Nonograms like Picross are a tried-and-true puzzle format. In Picross games, you fill in boxes on a grid to reveal a picture by using numbered hints assigned to each line. My personal favorite version of it is Sega’s: the Picross S games for Nintendo Switch. Sega released the first Picross S in 2017 and has released more than eight different versions of it since. (I played Picross S4 and 5, and enjoyed those ones specifically.)

Picross games have a laid-back feel that’s notably less frantic than some of the other options on this list. You can learn the basics in minutes and kick back once you do. I personally appreciate how the Picross S series feels great to play in a digital format since it gives you all the notation tools you need to succeed.

Picross would make the perfect match for the sudoku-inclined. I’d also venture to say that its laid-back gameplay and almost pen-and-paper feel would make it a great next step for any fans of word games wanting to try something new. It is the perfect game to play on a lazy Sunday morning as you drink a giant cup of coffee. —AD

Pocket Card Jockey: Ride On!

A field of cute horses race around the track in Pocket Card Jockey: Ride On!

Image: Game Freak/Apple

Where to play: iOS, Nintendo Switch

One of my favorites puzzle game genres is “improbable mashup of solitaire with something else” (see the entry for Regency Solitaire in this list), and you don’t get more improbable than Pokémon developer Game Freak’s collision of frantic, high-speed card-clearing with a surprisingly deep and tactical horse-racing sim. Originally appearing on Nintendo 3DS, Pocket Card Jockey is now available in a remake for iOS (via Apple Arcade) and Nintendo Switch. The game involves clearing hands of cards very quickly against the clock to determine your success in various phases of the horse race, but there’s a load of other stuff going on too, including managing your horse’s positioning on the track, its levels of energy and stamina, and so on. There’s even an involved and lengthy career mode where breeding and stable management comes into play. Super cute and accessible on the surface, Pocket Card Jockey is a deep, hypnotic, and exciting mashup of sports and puzzle game under the surface. —Oli Welsh

Pokémon Puzzle League

Two players go head to head in Pokémon Puzzle League

Image: Nintendo

Where to play: Nintendo Switch Online + Expansion Pack

When I’m hanging out with family around the holidays, there’s always one game that comes out. It’s not a sleepy-eyed Mario Kart or anything like that, no — we just love to play Pokémon Puzzle League.

Originally released on Nintendo 64 in 2000, we now enjoy the game by playing it via the Nintendo Switch Online + Expansion Pack subscription. The game is basically Tetris Attack (also known as Panel de Pon) with a Pokémon skin. You navigate a one-by-two cursor that flips the blocks from one spot to another. So if you have a red “fire-type” block sitting to the left of a blue “water-type” block, it will swap their spots so the blue one is on the left and red is on the right. Then, you just try to match up lines of three of the same color or more. When you get into it, the game can take on a dizzyingly fast pace that can hook you in for hours.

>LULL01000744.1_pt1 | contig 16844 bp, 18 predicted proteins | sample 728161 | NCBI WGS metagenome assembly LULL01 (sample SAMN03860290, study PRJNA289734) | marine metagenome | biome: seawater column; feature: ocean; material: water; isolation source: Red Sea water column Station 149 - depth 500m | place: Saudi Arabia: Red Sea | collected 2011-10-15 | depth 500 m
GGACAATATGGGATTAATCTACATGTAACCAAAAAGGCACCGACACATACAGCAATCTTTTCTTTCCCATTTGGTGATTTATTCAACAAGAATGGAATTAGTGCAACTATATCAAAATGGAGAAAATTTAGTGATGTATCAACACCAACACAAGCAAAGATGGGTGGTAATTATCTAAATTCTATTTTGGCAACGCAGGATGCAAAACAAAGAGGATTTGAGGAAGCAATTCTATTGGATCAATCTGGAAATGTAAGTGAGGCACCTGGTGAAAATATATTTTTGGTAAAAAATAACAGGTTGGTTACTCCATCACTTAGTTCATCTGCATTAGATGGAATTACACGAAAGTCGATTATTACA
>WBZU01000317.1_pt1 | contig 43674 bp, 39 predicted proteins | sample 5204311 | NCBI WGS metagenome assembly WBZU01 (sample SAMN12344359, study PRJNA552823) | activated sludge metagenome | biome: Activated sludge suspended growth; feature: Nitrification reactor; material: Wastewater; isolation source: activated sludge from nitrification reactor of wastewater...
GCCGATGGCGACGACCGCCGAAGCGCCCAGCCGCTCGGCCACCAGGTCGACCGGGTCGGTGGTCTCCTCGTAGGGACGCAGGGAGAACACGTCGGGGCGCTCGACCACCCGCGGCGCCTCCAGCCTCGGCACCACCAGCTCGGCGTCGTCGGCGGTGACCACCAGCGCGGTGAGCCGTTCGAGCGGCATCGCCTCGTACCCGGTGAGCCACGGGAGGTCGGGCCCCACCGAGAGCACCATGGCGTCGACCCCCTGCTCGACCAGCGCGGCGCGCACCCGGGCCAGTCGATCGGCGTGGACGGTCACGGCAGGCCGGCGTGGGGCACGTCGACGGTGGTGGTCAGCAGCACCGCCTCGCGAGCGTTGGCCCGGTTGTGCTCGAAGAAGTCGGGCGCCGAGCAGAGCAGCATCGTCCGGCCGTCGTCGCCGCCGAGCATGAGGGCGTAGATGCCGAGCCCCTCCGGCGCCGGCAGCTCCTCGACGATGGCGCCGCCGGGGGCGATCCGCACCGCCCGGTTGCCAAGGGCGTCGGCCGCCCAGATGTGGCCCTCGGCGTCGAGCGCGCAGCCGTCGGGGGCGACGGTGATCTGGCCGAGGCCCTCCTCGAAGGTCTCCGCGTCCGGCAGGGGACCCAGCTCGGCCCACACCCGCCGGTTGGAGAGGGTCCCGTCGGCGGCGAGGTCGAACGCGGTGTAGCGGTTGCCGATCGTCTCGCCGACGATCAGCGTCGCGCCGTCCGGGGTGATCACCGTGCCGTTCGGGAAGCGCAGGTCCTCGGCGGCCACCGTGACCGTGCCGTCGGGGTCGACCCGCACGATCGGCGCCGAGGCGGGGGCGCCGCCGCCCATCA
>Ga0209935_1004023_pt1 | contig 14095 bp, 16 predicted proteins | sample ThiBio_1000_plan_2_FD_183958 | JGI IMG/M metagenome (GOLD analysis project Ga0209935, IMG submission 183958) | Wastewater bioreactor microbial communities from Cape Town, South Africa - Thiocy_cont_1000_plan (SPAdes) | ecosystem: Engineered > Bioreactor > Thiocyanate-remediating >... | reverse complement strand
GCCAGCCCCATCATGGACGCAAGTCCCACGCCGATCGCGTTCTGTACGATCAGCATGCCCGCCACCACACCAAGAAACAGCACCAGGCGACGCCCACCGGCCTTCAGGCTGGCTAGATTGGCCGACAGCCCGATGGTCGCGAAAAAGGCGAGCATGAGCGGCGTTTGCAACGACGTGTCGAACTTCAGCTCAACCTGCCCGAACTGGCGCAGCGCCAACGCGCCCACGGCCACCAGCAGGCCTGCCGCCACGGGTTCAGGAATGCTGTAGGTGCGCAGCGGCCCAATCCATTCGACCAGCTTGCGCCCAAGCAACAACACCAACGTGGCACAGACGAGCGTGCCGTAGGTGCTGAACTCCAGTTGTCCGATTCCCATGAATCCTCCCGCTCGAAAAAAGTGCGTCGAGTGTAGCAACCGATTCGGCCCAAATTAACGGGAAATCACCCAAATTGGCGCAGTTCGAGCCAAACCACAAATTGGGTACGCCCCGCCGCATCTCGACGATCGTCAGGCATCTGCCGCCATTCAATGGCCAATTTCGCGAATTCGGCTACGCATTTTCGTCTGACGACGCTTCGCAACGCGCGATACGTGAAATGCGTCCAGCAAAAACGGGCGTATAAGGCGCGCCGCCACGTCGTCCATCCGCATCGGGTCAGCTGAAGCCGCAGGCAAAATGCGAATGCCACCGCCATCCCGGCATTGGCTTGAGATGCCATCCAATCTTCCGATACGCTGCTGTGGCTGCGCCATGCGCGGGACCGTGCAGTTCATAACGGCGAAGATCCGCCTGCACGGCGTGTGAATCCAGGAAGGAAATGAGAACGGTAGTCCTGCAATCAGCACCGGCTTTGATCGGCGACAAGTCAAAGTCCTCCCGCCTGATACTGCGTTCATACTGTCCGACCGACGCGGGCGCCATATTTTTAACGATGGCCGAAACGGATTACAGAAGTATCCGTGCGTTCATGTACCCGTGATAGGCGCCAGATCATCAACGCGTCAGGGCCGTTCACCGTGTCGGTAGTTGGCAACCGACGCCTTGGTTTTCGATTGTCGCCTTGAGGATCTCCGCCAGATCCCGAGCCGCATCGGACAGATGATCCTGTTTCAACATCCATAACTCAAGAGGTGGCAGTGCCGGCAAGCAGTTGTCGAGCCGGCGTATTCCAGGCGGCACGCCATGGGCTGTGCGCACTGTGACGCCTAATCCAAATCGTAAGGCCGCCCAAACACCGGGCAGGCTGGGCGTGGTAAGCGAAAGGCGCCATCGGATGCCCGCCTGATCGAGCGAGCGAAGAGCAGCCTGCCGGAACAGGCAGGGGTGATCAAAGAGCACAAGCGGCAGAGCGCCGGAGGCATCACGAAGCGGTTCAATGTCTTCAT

With a soundtrack that contains cutesy versions of classic tracks like “Pokémon World” and crunchy animated visuals from the early era of the franchise, it will tickle any longtime fans of the series. However, it still holds up as a great puzzle game and is a joy to play in local co-op with the non-Pokémon lovers in my life. —AD

Puyo Puyo Tetris

A screenshot of a flat playing field in Puyo Puyo Tetris

Image: Sonic Team, Bitbaboon/Sega via Polygon

Where to play: Nintendo Switch, PlayStation 3, PlayStation 4, Windows PC, Xbox One

If there is one game on this list that has an uncanny ability to leave me and my friends red-eyed and wondering how it’s already 3:00 a.m., it’s Puyo Puyo Tetris.

The game combines Puyo Puyo — the beloved color-matching game from Sega — and Tetris, the classic falling-block game with tetrominoes. It’s kind of a matter of “if it ain’t broke, don’t fix it,” and Tetris certainly doesn’t need any fixing. Puyo Puyo Tetris (and its accompanying sequel) have long been my couch co-op Tetris game of choice.

While the game does have single-player content, I’ve only ever played it with others. In a match, each person gets to choose between playing with the Puyo Puyo mode or Tetris mode. You can play with up to four people at once, and clearing lines on the board in the Tetris version or matching colors in the Puyo Puyo version sends attacks that fill up your competitors’ boards with gray blocks or Puyos.

Puyo Puyo Tetris blends the two classics excellently, even if my groups tend to skew toward the Tetris side of things. I’ve had friends jump in with Puyo and it provides a new kind of challenge as a Tetris player. The one drawback? Some might find the voice-over of its cartoon characters a tad annoying, but even their grating nature can be endearing in its own way, especially if you’re one to shout into the late hours of the night. —AD

Puzzle & Dragons Story

A board in Puzzle & Dragons Story, with a dragon in the background and a match puzzle to solve

Image: GungHo Online Entertainment

Where to play: iOS

Puzzle & Dragons Story is an Apple Arcade game that combines creature battling and match-3 systems. The classic tile-matching gameplay is where you’ll be attacking the monsters you’re fighting — what you match determines how hard you hit, what element is boosted, or when you heal. It’s one of those games that looks easy, but there’s a lot of strategy involved when you get into the depths.